Americans are making it plain that they’re disappointed with the quality of their public servants. Most Americans today, according to one poll, would throw all members of Congress out of office. And the president’s poll numbers have been in the proverbial tank for months.
In democracies, we often seek some magic formula for picking our leaders. For the presidency, we go through the “qualifications” ritual at every election. At times it seems like a resumé contest. There are exceptions, of course. In 2008 there was precious little attention paid by the mainstream media – the self-appointed “eyes and ears” of the public – to the qualifications of one Barack Hussein Obama Jr., and we are paying the price.
But what are “qualifications,” and what do they mean? Education? Our greatest president, Abraham Lincoln, had only one year of formal schooling.
Experience? Woodrow Wilson had both superior education and superior experience, as a professor, university president, and governor of New Jersey. Yet he is remembered as much for his failures, especially his failure to bring America into the League of Nations, as for his vague successes. And consider Richard Nixon, possibly the best prepared man ever to assume the presidency. Did some good things, but his dark side won out.
What about character? Well, what about it? Franklin D. Roosevelt is generally considered one of our greatest presidents, yet he was often devious, dishonest and deceitful, and, besides, he cheated on his wife, and kept on cheating after she discovered his sins. Lincoln was generally an all right guy, but had a bit of a reputation for ego and selfishness. Harry Truman, a man who probably made more correct decisions than any president in modern history, played ball with the Kansas City political machine, cursed constantly, and was, despite the fact that he overcame it, something of a bigot.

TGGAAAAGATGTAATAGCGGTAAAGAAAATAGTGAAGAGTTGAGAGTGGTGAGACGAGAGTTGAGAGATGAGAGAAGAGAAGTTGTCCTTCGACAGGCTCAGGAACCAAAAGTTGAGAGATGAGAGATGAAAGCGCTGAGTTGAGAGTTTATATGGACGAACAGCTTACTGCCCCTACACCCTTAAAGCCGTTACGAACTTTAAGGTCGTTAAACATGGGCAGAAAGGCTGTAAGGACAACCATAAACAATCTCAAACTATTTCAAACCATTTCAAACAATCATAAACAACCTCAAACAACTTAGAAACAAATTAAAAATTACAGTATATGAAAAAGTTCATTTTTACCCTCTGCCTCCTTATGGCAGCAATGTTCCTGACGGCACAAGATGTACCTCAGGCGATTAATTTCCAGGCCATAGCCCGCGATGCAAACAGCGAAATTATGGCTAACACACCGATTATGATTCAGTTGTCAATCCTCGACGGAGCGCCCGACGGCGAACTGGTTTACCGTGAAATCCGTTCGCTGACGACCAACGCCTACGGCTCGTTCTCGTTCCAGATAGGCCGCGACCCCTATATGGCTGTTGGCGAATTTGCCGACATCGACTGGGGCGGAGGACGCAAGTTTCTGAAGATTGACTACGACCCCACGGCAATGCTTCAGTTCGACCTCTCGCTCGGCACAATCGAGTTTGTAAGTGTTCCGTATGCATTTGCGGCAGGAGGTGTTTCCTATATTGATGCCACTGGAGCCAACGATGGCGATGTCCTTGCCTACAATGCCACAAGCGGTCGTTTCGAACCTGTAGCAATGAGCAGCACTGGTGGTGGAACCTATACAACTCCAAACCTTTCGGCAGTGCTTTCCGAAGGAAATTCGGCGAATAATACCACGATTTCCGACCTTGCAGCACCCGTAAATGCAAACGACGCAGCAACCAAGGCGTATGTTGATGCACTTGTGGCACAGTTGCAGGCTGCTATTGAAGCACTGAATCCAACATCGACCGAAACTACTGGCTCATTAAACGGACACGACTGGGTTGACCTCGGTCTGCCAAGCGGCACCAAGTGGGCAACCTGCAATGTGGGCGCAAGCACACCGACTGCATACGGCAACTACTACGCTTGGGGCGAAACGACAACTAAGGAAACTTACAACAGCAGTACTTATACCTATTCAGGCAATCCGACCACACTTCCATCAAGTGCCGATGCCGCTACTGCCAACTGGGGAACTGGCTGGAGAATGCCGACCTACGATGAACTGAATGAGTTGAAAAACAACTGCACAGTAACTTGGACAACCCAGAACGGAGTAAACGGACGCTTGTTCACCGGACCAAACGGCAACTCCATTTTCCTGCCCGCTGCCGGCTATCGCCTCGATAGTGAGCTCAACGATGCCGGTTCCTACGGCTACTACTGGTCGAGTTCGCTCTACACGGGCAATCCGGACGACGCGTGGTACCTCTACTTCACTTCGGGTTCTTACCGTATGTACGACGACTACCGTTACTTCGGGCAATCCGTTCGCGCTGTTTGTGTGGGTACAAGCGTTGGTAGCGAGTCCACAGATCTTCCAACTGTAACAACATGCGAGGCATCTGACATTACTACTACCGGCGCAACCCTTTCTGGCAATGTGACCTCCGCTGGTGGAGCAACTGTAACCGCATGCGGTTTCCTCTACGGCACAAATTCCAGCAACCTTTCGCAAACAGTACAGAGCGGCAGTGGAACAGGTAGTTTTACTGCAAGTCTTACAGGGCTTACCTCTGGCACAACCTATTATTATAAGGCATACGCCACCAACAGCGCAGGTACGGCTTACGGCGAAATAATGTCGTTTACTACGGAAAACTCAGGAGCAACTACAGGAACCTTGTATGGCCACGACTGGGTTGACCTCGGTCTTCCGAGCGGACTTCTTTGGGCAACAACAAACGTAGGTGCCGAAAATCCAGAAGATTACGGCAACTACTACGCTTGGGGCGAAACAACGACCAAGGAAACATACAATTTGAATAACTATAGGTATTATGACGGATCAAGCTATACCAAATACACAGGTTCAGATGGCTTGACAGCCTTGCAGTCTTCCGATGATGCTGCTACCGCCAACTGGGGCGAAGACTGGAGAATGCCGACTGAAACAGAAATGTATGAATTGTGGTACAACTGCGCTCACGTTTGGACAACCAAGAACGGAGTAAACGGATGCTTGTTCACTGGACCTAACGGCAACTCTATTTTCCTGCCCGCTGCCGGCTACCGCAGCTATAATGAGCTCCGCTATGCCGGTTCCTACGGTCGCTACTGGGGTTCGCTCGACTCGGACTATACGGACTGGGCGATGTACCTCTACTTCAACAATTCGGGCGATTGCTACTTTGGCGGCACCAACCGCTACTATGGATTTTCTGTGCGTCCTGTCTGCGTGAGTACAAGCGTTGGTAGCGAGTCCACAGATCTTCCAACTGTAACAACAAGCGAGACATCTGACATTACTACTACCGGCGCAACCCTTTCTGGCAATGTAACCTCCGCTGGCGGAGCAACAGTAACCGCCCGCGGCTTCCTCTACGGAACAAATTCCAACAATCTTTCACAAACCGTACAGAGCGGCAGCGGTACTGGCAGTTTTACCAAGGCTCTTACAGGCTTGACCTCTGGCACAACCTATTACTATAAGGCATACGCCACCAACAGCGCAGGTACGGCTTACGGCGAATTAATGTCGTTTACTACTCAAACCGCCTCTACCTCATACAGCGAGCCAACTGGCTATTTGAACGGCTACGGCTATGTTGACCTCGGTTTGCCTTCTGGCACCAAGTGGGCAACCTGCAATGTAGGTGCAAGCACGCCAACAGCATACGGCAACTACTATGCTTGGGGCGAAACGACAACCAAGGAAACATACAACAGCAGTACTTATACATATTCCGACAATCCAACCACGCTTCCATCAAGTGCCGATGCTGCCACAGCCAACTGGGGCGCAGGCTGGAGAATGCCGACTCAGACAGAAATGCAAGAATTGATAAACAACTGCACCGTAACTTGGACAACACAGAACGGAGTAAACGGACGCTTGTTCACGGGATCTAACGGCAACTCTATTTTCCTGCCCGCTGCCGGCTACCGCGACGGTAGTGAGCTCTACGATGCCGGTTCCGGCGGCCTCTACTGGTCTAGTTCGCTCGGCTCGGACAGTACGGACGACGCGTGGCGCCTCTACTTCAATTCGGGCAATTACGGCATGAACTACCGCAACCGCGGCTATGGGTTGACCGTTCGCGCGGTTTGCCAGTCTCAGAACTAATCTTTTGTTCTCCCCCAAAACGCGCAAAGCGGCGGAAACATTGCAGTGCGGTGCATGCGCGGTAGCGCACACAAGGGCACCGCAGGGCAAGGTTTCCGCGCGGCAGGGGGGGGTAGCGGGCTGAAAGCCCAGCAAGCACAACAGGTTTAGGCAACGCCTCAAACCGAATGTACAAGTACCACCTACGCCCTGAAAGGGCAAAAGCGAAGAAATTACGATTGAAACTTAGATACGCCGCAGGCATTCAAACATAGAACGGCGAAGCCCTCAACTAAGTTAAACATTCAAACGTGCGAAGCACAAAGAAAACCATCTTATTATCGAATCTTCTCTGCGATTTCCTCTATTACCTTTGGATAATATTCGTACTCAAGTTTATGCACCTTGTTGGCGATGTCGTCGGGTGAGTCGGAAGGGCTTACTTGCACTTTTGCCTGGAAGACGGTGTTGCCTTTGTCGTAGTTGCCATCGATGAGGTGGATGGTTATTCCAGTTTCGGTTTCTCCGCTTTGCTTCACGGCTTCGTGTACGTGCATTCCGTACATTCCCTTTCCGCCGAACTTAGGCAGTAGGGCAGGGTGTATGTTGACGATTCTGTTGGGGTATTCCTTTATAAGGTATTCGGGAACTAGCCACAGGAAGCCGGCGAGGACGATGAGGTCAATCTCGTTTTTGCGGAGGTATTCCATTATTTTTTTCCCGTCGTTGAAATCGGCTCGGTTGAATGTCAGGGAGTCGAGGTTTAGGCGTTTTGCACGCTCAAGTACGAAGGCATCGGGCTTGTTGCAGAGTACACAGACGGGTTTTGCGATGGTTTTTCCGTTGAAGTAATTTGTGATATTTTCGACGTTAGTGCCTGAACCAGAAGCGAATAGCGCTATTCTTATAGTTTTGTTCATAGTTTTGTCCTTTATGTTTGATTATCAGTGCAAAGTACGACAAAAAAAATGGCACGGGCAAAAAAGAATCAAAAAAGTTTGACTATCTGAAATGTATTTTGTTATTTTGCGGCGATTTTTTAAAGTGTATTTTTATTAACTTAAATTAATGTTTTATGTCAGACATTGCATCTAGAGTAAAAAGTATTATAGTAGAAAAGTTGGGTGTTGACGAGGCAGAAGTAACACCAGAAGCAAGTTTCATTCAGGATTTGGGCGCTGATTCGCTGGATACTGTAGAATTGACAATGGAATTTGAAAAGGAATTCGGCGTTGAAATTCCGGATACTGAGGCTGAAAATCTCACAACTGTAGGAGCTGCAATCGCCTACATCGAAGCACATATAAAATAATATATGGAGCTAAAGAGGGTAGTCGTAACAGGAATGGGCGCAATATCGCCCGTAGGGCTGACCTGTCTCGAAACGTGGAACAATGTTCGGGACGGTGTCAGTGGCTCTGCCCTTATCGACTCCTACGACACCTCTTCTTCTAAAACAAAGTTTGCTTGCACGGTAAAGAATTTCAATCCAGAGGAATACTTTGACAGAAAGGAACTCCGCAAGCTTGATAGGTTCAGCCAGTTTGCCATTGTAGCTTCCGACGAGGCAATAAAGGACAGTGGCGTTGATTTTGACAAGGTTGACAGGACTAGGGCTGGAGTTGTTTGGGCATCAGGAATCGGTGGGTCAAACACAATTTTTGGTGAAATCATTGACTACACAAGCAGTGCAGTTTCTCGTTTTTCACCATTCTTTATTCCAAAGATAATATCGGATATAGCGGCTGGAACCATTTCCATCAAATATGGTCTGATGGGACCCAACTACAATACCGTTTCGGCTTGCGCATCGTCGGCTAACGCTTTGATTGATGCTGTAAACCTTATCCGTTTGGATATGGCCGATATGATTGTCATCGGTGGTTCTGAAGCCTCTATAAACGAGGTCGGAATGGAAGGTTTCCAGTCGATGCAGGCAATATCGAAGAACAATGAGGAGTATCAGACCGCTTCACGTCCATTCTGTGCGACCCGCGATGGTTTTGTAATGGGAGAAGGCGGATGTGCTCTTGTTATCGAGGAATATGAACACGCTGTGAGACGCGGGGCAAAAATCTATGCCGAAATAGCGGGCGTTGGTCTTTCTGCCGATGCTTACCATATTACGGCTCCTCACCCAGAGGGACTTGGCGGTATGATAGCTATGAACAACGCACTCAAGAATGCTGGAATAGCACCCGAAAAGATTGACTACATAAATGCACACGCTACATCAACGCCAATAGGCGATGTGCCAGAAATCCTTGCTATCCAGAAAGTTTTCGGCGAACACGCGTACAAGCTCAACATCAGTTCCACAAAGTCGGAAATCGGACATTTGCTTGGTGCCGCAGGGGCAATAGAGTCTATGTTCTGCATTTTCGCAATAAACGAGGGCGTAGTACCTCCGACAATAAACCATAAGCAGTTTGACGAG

What about honesty? Well, you’d have to define it. Jimmah Carter almost had a virtual sign outside the White House saying, “An honest man lives here.” Lot of good it did us.
In fact, there is no formula, and we will never find one. Ronald Reagan, on paper, looked troubling, but turned out to be a great or near-great president. Herbert Hoover, on paper, looked fantastic, and did some fine things, but the Wall Street ticker ticked him into oblivion.
What we must depend on in choosing our leaders is 1) accurate and complete reporting by the media, which we don’t always get; 2) an assessment from those who know him or her, which gives us some idea of his real reputation; and 3) our own instincts. Americans are a very instinctive people, and have a gut way of sizing up a candidate, when presented with good information. The people very rarely go off the deep end.
None of those things guarantees results. In 2000 we came within a hair of having Al Gore in the White House, and possibly saying goodbye to hot chocolate, hot coffee or anything else hot, like hot times. And in 2004 we came within a hair of having John Kerry, a man who could bore a corpse into deeper death.
But a discerning America chose the wiser Dwight Eisenhower over the verbally impressive Adlai Stevenson in 1952 and 1956, and had the good sense to send Jimmah back to the peanut farm in 1980, although we have not been successful at keeping him among the crops.
There are three things we seem to revere in great presidents. The first, of course, is good judgment, for which there is no substitute. The second is an ability, even understood before the electronic age, to connect with the people. And the third is a knack for turning a phrase, for using the English language as a weapon. Isn’t it remarkable that all the greats had these traits, to one degree or another.
So maybe, once we decide which candidate we agree with on the issues, we should look at that candidate’s judgment, as reflected in actual decisions, at the candidate’s ability to connect, and at the quality of his or her speeches. We could do worse. But, sooner or later, we’ll find someone who has all the magic characteristics, and he’ll turn out to be a real clunker.
The British use the phrase, “muddling through.” I suspect that’s the basic mode of operation in all democracies.
URGENT AGENDA (WWW.URGENTAGENDA.COM)
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